Last week, Ted Sarandos, the Chief Content Officer of Netflix, ruffled a few feathers with NATO (um National Association of Theatre Owners, that is) when he gave a keynote address at the Film Independent Forum about how theater owners are strangling the lifeblood of the movies. On top of the pretty interesting points, he broke down just how filmmakers can join the Netflix revolution and make your own show into the next Orange is the New Black.
The main point Ted Sarandos makes in his keynote, and the basis on which Netflix operates, is this: give the audience what they want, and they will show up. Meaning? People want ways to watch what they like, when they want. Sarandos champions a break from old-fashioned release windows for both film and television, and explains how Netflix has been trying to change the model from the inside with their own content ever since they figured that out. Here is his entire keynote from Film Independent, question-and-answer included:
What's interesting about the controversy that Sarandos is pointing to in his address is that fact that TV and film (even indie film) models for distribution windows have been the same for over a decade. And, numerically speaking, they haven't been growing the same way as Netflix. (If anything, Sarandos believes this sort of rigid windowing has led to an increase in piracy.)
Netflix has forgone the strict windows -- where people can't see a movie for ages if they miss is in theaters or get a boxed set of their favorite TV show for a year plus. And to show for it, they have now grown to 40 million subscribers. That's something to think about.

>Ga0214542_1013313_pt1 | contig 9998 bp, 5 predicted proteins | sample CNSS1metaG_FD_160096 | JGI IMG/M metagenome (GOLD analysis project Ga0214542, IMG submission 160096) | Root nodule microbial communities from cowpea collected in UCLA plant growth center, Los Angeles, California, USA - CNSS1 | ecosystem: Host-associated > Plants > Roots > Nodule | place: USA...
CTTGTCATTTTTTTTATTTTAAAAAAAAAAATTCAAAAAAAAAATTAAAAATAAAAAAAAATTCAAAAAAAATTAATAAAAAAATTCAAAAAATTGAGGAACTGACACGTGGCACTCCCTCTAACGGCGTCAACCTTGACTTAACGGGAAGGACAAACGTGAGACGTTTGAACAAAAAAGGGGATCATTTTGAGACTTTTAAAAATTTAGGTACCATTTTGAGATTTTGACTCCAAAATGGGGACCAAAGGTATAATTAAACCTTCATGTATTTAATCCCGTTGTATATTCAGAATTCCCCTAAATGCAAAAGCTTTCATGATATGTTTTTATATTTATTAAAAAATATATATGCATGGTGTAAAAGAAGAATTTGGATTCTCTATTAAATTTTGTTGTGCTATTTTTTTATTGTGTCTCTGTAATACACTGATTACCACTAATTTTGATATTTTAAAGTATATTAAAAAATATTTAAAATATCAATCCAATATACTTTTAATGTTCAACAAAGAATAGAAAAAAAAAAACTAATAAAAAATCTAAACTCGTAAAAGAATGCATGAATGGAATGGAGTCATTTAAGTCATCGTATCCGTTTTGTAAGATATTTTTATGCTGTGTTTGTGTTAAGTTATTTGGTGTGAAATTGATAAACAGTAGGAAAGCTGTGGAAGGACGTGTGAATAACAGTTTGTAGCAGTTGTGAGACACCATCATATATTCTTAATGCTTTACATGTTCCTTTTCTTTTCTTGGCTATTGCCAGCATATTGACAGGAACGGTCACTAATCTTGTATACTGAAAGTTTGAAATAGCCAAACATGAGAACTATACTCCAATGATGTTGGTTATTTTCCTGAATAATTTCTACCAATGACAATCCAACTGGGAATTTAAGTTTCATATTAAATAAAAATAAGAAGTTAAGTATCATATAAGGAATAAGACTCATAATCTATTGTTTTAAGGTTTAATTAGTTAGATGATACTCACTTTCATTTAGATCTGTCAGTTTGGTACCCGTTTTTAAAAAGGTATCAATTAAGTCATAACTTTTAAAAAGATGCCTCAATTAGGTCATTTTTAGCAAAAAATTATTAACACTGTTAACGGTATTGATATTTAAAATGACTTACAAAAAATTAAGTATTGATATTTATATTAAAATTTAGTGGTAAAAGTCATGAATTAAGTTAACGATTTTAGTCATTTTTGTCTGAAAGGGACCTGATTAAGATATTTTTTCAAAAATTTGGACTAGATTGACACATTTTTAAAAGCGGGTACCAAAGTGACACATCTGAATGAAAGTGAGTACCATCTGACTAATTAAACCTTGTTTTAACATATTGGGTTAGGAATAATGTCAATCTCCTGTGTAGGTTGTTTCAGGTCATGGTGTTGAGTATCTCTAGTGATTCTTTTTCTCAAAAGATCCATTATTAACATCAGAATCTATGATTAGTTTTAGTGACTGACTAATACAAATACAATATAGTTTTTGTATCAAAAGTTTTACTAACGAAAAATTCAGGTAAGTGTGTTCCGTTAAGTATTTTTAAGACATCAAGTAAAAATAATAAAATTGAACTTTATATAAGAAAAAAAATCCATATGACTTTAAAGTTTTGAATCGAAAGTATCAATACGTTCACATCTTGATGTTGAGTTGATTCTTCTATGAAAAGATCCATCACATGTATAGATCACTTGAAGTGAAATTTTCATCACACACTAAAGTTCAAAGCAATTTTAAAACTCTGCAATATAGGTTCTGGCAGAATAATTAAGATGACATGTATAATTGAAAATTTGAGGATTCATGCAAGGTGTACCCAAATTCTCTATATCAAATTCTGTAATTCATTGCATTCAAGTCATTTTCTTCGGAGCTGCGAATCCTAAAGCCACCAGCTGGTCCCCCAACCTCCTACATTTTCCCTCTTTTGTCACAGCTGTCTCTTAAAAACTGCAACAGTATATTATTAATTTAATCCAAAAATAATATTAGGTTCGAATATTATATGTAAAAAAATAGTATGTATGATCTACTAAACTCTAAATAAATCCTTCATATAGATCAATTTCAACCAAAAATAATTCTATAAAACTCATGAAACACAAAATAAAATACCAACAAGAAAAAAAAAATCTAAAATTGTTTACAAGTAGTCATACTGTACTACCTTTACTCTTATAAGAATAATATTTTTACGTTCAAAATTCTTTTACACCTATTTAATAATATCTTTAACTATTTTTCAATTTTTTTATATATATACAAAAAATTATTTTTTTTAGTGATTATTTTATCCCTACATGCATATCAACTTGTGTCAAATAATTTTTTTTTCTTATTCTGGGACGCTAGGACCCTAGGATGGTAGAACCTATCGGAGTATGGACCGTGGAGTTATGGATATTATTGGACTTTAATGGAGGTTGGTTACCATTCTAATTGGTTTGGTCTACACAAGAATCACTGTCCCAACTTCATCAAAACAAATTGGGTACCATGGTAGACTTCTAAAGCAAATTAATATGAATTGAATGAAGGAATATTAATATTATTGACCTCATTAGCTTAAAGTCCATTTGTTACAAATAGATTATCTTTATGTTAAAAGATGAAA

Sarandos goes over a few of the new original Neflix shows that were started with the hope that control over their release would continue to allow them to change the model: House of Cards, Orange Is The New Black, and Arrested Development to name a few of the heavy hitters. And he says that, while it's still seen as somewhat risky business to produce a pilot, for Netflix, where audiences are hungry for new character-driven content, there's only a few things you'll need to develop:
Get us a good spec script, tell us how it will play out in the next three to five years, and ideally, attach some talent to it.
That sounds pretty doable. I mean, you may not be able to get Kevin Spacey, but with more A-list actors getting involved with the Netflix original content, it's not a dismal prospect either.
What do you think about old notions of release windows? Do you think Netflix is an evolved television, and would you start your own show?